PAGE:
Due diligence is vital when it comes to any real estate investment. And with regards to large apartments, it is substantially more important than houses. More money is at stake, so mistakes are all the more costly.
I have witnessed (and occasionally been part of) more deals than I’d like to remember go terribly wrong as budgets swelled and properties that once appeared to be great deals became nothing more than money pits. Luckily, these headaches can be avoided, or at least mitigated, with proper due diligence.
Multi-family properties are generally bought on a 60 day contract instead of the normal 30 day contract involved in the sale of houses and small multi-family apartments (such as duplexes and fourplexes). The normal inspection period until your earnest money “goes hard” (when you can no longer back out of the deal without losing the earnest money) is 30 days. All of this is subject to negotiation, but it’s important to finish your due diligence before the inspection period ends in order to get your earnest money back, if for whatever reason you need to back out.
Walk Every Unit
Some real estate agents and sellers will tell you it’s OK to walk every other unit or every third. This is terrible advice, do not follow it! If you only view every other unit, what are the odds the seller will show you the best units versus the odds they will show you the worst? It is critical to know the condition of each unit, even if there are 100 of them. Often words from the seller like “new furnaces” or “new appliances” only apply to a small number of the units.
During these walkthroughs you should be taking an account of the work that needs to be done and compare that to the estimate you made when you originally made the offer. You should also pay attention to the tenants. Do they treat their units well, or do they destroy them? And feel free to ask them questions such as, “How do they like the apartment?” or “Do they have any consistent maintenance problems?” Also, if it’s a large building, check the Google rankings to get an idea of any tenant complaints.
With regards to inspections, I recommend getting an inspection of the roof, the foundation if any major cracks or movement are apparent and at least a few electrical panels if they look old (to make sure it isn’t a Federal Pacific panel or another that has been recalled). It’s also a good idea to scope the sewer lines to make sure they are not broken or in disrepair.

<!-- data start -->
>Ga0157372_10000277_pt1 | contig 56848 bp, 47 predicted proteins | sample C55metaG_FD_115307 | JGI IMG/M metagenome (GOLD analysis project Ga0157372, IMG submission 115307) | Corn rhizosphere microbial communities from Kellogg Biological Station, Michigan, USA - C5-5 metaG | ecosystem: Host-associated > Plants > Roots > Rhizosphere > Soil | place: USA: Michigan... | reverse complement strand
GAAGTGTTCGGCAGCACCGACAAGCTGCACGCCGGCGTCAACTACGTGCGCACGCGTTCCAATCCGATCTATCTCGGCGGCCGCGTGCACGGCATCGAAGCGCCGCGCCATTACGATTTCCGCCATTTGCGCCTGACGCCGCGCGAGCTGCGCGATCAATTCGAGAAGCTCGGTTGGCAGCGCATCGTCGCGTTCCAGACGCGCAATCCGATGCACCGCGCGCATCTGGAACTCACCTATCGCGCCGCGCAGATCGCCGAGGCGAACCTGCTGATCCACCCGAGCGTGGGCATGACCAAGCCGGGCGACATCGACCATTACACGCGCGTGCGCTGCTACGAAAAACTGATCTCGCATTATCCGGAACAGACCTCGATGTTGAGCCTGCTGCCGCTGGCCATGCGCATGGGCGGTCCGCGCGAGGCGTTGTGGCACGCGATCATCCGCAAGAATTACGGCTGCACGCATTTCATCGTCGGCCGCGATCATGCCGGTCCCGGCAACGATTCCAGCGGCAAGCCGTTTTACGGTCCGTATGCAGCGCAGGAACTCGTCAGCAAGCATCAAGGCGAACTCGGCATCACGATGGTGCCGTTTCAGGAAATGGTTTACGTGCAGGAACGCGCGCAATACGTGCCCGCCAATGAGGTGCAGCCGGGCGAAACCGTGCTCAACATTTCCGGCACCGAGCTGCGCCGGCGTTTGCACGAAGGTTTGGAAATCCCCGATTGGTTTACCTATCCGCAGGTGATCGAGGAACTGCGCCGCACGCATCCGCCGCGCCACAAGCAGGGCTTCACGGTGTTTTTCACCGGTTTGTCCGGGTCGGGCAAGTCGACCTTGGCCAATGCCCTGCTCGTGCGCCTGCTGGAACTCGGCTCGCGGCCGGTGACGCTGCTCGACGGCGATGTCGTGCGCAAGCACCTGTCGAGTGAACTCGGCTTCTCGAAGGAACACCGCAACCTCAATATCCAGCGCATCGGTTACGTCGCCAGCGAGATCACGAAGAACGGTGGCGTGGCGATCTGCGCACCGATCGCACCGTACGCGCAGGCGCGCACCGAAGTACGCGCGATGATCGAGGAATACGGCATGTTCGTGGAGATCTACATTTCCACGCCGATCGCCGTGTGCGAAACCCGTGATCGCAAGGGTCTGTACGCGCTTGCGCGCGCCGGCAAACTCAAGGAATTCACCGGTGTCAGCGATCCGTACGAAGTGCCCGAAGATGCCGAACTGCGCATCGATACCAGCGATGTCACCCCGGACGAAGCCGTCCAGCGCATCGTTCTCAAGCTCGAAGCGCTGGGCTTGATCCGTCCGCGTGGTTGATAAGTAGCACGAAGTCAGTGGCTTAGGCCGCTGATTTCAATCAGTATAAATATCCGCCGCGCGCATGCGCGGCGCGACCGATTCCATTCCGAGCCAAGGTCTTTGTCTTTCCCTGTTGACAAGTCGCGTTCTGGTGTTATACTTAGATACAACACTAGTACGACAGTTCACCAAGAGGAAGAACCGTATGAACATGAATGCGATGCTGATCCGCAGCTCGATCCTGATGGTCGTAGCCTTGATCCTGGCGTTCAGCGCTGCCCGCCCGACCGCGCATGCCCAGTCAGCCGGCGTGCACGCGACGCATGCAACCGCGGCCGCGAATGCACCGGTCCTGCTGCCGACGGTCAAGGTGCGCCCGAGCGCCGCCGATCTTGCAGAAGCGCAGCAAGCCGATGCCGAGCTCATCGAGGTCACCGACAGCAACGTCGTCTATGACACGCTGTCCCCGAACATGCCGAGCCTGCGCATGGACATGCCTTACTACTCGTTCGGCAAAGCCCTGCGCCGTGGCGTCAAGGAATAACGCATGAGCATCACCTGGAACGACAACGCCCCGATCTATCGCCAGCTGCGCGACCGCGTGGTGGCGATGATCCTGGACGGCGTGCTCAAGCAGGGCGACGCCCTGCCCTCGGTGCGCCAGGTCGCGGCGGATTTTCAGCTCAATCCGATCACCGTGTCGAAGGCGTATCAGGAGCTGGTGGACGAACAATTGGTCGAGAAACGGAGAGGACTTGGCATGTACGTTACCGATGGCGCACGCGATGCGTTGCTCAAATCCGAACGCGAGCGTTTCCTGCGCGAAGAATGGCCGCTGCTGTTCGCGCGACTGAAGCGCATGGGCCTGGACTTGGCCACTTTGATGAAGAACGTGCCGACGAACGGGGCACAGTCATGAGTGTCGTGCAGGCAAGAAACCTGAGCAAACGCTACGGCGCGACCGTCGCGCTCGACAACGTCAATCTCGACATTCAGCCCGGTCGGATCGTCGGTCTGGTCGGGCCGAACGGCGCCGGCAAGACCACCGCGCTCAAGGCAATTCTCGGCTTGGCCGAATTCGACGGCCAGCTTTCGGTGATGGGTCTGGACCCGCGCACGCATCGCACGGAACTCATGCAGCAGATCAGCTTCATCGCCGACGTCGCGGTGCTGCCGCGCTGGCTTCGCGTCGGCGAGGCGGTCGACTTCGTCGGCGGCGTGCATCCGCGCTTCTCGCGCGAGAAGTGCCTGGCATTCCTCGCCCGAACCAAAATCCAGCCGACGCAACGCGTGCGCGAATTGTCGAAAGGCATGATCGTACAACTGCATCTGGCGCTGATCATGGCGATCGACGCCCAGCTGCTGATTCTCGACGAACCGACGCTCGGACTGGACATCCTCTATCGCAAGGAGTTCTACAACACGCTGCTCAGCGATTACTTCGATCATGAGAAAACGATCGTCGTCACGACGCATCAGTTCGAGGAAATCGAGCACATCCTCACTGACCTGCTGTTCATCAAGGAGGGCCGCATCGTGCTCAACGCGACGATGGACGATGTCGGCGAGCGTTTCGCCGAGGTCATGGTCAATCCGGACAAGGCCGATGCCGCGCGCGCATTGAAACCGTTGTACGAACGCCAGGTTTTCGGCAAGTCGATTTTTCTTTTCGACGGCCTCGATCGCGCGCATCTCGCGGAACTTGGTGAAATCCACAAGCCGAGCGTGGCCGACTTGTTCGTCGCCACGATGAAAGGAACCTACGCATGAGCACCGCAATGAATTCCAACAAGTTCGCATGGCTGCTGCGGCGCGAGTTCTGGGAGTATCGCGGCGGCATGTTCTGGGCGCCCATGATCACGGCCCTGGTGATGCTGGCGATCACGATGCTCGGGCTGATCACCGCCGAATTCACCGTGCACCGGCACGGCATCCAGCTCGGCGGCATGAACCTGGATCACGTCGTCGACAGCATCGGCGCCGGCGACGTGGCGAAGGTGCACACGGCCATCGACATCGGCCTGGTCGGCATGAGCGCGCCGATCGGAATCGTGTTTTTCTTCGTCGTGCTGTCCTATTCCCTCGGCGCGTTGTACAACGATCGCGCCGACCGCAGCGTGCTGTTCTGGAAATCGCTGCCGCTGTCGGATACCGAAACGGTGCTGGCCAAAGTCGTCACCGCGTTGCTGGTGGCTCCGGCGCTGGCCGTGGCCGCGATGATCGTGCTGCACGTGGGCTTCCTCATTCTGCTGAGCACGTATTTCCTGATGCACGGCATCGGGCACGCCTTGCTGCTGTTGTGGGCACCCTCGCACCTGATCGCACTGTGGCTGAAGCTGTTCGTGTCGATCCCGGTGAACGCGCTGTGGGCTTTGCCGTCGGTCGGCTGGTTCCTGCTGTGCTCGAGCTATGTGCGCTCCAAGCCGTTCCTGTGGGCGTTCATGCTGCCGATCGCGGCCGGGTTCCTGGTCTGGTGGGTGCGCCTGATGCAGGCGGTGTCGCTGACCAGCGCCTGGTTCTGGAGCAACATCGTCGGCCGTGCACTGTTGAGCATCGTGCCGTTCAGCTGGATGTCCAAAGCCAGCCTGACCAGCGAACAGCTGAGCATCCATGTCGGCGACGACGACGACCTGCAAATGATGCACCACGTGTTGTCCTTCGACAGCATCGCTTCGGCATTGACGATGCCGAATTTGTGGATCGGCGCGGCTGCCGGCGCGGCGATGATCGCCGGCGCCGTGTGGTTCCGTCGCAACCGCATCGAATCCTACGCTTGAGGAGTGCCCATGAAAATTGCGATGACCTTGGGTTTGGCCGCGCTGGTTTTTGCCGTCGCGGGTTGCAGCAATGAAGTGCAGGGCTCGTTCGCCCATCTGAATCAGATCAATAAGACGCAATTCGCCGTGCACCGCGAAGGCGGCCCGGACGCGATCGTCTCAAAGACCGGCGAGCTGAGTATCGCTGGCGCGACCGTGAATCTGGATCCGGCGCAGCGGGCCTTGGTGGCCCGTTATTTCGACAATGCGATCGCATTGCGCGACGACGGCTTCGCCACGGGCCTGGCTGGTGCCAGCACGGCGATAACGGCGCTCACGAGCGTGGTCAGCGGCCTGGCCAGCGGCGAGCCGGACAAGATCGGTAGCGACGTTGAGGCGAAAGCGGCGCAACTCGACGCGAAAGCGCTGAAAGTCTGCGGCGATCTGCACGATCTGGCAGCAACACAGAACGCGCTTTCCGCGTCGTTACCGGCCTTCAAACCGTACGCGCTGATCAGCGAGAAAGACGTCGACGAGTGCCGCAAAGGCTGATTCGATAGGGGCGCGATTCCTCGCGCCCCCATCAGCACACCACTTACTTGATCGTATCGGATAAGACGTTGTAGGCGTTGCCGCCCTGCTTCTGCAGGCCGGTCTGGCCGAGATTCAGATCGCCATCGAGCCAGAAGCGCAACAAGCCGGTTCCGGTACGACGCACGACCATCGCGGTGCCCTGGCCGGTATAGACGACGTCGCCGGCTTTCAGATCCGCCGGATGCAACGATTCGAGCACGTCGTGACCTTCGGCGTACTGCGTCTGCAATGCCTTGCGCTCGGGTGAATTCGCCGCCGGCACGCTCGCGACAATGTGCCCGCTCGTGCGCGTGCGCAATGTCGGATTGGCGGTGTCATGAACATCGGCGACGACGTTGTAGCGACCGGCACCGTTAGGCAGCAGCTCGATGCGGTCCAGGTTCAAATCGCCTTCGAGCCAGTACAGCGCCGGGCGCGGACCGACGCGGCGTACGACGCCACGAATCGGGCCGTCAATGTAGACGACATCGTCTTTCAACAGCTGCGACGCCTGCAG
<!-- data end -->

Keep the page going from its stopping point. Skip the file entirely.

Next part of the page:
You should have inspectors review anything you have questions about. If you are relatively new, it’s worth spending extra here, but it’s not necessary to have an inspector review each unit like you did. Instead, you can have them view a couple units and then line out the specific items you want them inspect throughout the building.
Evaluate the Financials
Never take a seller’s financials at face value. Review each lease to make sure it matches the rent roll and request contracts and utility bills to make sure they are in line with the operating statement. Also make sure to double check the taxes with the county and price out the insurance with your preferred carrier to make sure everything is in correct.
Other than simply verifying the accuracy of the operating statement, there are two major items to look out for:
- Bad debts: If the seller is using accrual accounting, make sure that uncollected debts have been charged off so you can see the total delinquency. Go through the rent roll and make sure you are absolutely clear on who is behind and by how much. New owners often have to kick out a lot of tenants, especially if the property is in disrepair.
- Misallocated CAPEX (capital expenditures): Some owners throw expenses into CAPEX that don’t belong there so they can take them off the income statement and make the net operating income look better. A good example is turnover expenses. Make sure to get an inventory of their CAPEX expenses and add back in anything that is actually an operating expense. And when analyzing properties, put in a category for recurring CAPEX (i.e. carpet replacement or furnaces going out) to get a better picture of what the property’s actual expenses will be.
And for the love of everything good in this world, never take a seller-provided pro forma at face value.
Appraisal, Phase One and Surveys
Any bank loan will require an appraisal and a Phase One (for larger properties). Sometimes they will require a Phase Two and/or a survey. The Phase One is vital either way. It is an environmental study and you absolutely do not want to purchase an apartment sitting on top of a toxic waste dump. The EPA is not very forgiving about such things.
Overall, the moral of the story is to never skimp on due diligence. It could be the difference between solvency and insolvency, especially with large multi-family properties.